Source: Google Trends

The internet keeps track of almost everything now, so make your predictions carefully.

Even the New York Times piled onto this theme; stating Malthus was eventually right and we'd better get used to it (Peak Oil)

While I may appear to be picking on these predictions, and I am (a little) I would rather highlight how hard it is to make predictions, especially long term forecasts.  I will make a few in later missives.  Be careful with those. 

So how did the US reverse the inevitable decline in oil production?  A technique called fracking (aka shale oil or tight oil) altered the cost structure and timing of extracting oil and natural gas from locations previously thought to be uneconomic.  

Below is a quick video and some additional links describing the technique:

Fracking can resonate for some of my readers as an especially dangerous form of petroleum extraction.  The linked video is from an oil company, so they will show the process in a positive light without discussing any of the possible downsides. (Such as waste fluids intruding into water aquifers)  Google any of the terms and you'll find a strident debate regarding the safety of this new technique.   

Regardless of the safety of the process or whether it should be employed at all, fracking and tight oil extraction techniques are currently legal in America and from my reading of the current regulatory climate will remain so.  Even a recent EPA report on fracking provides fodder for both sides:  

Fracking allows for the extraction of oil and natural gas from areas previously thought uneconomic.  New wells are  drilled very quickly and productivity in drilling speed and initial flow rates continue to rise.  Specific examples are always illustrative.  (source: )

Notice on the upper left image how initial oil flows increased from less than 100 barrels a day to ~800 barrels in the Eagle Ford region (Texas), a greater than x8 increase in productivity!  This has catapulted Eagle Ford production to more than 1.2 million barrels a DAY. On its own the Eagle Ford today would be considered one of the top 20 countries in the world for oil production from nearly nothing in 2010.  Scroll through the linked report above and you'll see comparable increases in both natural gas and oil for other regions of the country.

One can also see the quick drop off in production for both oil and natural gas since the collapse in energy prices.  The rapid decline rate (more on that later) from these new techniques is both a blessing and a curse The game has changed, and OPEC knows it.

This new technology (fracking) has disrupted the oil production regime, creating a new potential avenue of supply not only in America, but the rest of the world.    How this new technology changes energy pricing as well as geopolitics is too much for just one post.  I'll try to dissect the situation later.

Thursday, February 12, 2015

More energy posts

Another dump of energy articles, questions, etc.

Will big oil charge ahead while smaller E&P's face liquidity issues? via @liamdenning
The huge energy companies may be able to power through this downfall assuming prices start rising and they can swoop in and gobble up some low priced assets in the wake of the collapse.

Productivity improvements in oil and nat gas production have been very impressive over the last few years so looking at rig counts over a long time period have lost their efficacy. 

Great post on the recent improvements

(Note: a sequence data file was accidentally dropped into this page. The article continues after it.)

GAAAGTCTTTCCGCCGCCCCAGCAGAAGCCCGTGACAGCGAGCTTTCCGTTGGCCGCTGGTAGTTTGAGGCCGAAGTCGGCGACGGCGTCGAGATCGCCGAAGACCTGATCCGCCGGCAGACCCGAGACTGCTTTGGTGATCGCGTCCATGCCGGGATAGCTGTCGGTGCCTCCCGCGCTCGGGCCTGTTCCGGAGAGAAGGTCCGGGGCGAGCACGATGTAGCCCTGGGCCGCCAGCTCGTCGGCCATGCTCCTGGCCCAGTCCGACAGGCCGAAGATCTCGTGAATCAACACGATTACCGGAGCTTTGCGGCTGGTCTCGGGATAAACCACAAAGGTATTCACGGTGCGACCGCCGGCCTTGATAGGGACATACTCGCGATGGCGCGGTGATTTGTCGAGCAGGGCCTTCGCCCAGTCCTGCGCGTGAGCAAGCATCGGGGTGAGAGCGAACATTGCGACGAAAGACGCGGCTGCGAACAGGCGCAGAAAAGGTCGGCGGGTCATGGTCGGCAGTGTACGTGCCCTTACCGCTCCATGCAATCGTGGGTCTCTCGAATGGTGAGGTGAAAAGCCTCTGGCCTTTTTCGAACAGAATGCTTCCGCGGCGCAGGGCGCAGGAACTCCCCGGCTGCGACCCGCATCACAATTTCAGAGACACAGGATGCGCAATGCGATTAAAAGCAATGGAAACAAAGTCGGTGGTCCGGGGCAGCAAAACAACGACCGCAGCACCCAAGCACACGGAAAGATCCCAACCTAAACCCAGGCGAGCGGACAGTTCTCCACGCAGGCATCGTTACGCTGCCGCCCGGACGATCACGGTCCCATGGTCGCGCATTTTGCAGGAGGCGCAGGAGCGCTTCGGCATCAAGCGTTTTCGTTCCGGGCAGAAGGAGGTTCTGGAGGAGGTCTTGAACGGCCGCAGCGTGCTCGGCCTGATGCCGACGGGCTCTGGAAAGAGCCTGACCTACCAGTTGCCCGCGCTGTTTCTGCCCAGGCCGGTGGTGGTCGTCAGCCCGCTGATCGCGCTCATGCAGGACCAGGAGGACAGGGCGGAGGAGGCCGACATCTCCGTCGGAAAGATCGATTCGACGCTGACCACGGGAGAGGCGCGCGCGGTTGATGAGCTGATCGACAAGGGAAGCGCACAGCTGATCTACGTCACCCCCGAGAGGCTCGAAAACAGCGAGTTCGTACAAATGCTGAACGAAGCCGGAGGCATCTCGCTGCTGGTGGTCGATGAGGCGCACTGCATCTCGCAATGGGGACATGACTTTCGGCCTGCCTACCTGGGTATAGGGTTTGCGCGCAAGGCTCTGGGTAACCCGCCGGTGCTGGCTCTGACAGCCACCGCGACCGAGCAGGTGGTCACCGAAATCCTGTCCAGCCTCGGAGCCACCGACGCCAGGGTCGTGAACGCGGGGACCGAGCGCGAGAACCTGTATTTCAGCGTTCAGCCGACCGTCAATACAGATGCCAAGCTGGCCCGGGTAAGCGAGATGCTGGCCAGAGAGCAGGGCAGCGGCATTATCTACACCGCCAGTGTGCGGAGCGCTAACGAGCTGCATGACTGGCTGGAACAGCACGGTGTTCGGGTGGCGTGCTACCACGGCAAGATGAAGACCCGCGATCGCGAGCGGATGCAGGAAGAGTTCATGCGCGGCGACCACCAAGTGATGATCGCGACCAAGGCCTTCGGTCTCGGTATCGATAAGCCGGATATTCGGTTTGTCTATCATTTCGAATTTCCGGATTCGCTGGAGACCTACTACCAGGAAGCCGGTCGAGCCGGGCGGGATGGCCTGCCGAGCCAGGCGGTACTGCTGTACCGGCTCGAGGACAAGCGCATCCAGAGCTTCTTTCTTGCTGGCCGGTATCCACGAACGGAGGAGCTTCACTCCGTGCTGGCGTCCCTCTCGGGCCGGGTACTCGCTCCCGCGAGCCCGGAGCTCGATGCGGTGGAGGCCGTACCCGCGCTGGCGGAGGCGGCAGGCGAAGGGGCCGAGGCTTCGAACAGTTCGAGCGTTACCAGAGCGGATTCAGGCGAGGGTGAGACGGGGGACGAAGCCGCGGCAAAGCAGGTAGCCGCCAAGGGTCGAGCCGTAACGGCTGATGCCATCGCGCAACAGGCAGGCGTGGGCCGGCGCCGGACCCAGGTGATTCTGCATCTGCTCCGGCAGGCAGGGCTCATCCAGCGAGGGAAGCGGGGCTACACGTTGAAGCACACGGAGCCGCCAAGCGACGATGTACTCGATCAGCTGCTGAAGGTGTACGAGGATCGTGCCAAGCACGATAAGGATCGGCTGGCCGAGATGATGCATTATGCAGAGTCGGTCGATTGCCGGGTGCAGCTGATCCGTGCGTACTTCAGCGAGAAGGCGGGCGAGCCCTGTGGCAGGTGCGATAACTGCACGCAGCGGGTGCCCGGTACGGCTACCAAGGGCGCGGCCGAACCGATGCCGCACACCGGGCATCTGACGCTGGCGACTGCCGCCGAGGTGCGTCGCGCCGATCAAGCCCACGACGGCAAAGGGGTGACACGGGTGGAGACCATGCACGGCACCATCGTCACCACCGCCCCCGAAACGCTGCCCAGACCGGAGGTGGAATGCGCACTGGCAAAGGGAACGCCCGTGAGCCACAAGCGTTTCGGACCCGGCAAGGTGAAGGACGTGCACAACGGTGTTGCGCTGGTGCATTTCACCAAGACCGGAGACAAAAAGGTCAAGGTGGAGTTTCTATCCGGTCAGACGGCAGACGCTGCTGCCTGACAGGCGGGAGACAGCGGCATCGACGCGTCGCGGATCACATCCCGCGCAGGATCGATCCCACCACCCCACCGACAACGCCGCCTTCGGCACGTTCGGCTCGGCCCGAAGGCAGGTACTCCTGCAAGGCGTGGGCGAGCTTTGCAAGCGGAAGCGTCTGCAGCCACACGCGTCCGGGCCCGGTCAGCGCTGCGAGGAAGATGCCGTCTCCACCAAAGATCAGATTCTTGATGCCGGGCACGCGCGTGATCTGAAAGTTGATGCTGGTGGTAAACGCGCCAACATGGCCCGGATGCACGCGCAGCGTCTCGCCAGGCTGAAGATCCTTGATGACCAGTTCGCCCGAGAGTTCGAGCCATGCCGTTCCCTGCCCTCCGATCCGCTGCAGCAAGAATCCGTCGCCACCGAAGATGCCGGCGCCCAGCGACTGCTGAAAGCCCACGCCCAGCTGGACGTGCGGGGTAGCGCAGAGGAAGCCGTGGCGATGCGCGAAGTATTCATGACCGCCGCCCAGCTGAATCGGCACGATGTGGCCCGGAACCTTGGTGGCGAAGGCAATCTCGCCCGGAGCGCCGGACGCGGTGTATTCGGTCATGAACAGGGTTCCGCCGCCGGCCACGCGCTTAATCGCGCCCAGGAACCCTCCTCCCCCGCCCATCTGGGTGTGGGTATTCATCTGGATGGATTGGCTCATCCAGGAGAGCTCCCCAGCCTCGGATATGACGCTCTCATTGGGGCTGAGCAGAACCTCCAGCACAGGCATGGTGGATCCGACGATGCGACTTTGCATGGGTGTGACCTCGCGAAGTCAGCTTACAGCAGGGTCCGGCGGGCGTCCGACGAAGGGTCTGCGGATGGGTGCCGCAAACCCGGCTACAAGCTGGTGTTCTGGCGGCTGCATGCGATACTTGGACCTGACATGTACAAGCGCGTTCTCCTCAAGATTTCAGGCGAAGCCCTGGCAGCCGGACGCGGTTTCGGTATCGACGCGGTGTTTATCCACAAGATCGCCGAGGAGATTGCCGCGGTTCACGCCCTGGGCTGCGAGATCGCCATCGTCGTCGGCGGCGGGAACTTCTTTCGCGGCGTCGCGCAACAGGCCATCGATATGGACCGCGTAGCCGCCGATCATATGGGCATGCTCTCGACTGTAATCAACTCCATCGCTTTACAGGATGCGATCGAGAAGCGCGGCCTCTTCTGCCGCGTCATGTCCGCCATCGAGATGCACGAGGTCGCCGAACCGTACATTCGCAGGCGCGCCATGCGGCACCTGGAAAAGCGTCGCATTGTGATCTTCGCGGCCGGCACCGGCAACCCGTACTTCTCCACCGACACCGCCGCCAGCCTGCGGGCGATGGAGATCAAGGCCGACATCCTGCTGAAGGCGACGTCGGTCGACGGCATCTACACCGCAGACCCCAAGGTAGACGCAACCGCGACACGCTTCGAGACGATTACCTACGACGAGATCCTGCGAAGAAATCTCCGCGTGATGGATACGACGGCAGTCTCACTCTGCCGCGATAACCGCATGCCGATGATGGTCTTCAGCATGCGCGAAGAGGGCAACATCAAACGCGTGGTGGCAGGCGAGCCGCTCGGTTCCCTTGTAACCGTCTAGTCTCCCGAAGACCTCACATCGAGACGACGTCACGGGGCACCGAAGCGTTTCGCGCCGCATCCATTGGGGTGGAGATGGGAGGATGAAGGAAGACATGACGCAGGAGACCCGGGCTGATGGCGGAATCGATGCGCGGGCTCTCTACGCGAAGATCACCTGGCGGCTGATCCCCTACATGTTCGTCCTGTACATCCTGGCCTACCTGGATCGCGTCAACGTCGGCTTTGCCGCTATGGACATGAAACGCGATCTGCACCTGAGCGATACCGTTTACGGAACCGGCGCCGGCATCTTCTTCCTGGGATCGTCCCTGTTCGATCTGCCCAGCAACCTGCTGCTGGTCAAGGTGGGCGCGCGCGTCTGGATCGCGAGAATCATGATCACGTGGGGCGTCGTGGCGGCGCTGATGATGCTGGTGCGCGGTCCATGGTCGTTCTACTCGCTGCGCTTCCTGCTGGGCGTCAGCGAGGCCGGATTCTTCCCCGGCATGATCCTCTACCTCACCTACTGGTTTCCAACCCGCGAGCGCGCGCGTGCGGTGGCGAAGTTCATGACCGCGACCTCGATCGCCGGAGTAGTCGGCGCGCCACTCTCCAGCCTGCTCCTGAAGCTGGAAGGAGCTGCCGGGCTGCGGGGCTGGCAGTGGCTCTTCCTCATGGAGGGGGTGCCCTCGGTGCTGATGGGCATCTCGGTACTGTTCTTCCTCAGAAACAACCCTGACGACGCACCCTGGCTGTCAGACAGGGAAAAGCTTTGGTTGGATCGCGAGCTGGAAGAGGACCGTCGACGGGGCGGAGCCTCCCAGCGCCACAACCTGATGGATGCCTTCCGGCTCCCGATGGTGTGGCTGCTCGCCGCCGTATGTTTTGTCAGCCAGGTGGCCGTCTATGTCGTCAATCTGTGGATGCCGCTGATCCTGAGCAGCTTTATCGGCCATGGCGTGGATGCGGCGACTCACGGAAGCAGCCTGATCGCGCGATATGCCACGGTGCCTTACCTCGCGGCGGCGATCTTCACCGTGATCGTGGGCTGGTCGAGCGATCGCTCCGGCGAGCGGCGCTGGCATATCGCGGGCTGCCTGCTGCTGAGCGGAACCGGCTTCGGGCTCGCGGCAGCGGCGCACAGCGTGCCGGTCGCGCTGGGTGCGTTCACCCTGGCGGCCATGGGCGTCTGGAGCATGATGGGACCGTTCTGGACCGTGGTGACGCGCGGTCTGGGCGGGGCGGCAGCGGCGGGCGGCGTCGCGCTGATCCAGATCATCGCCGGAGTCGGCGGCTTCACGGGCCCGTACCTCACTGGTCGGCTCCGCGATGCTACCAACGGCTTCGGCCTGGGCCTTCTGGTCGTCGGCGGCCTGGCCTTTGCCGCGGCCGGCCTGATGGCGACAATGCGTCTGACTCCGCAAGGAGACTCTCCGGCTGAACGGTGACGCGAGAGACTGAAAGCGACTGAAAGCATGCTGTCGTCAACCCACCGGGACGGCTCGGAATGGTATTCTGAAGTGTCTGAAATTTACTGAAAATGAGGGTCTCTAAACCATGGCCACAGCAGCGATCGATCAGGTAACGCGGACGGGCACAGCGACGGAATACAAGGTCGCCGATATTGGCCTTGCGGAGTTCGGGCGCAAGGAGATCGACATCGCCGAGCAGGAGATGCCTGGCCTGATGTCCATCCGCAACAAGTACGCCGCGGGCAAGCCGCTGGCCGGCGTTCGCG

World versus US oil prices

For a while US (WTI) prices separated quite dramatically from world prices (BRENT) Will this recur in the future?  The spread helped US refiners earn outsized profits.

Will the Keystone pipeline ever get built?

We may see instead a pipeline going east / west in Canada.  The oil must flow!

Crude oil shipped via rail has exploded over the last few years.  Will this trend continue?

Did oil shipments crowd out coal shipments? And will the coal finally get to the power plants?

Another article on floating storage

Thursday, February 5, 2015

Some Questions regarding oil, nat gas, and energy in general

Some questions have been floating about in my head after the great fall in oil prices and their rippling through all the other various forms of energy.  The predictions are few, if any, just a lot of thinking out loud and links. I've been collecting all this in too many separate nooks and crannies and it is time to collate and collect my thoughts and links.

It's not pretty but it gets the data posted an in one spot.  Questions are just questions, don't look for subtext. Hopefully there will be more than one post.

Will re fracking now become more of a thing?  With lower rigs costs and already built in infrastructure will the older fracked fields get a makeover?

Consumers will gain from lower oil prices yet industries related to oil production, distribution, transportation will suffer.  Which will adjust faster? Concentrated pain versus diffused benefit and over what timeframe?

Jim Chanos has some interesting commentary regarding the tension between big oil's economics versus the frackers.

Major trading houses are taking advantage of the contango in oil to store it now in supertankers and sell it forward, or perhaps just speculate?  Either way inventories are going up

According to shipbrokers and analysts, major traders including Vitol SA, Gunvor SA, Trafigura Beheer BV and Koch Supply & Trading Co. Ltd have chartered supertankers capable of storing a combined total of more than 30 million barrels of oil—many of them in the past few weeks.
RBN Energy runs some numbers on the contango trade (02/02/15) provides some production decline graphs to see what would happen if new production just stopped in the lower 48. My eyes say a falloff from 7 million / year to ~ 5 million by 2016

Also discusses backlogs in production.  Would hate to have paid up for a well that's going to be cash flow negative right now ! :(

Global LNG prices converge, upper band crushed by drop in oil prices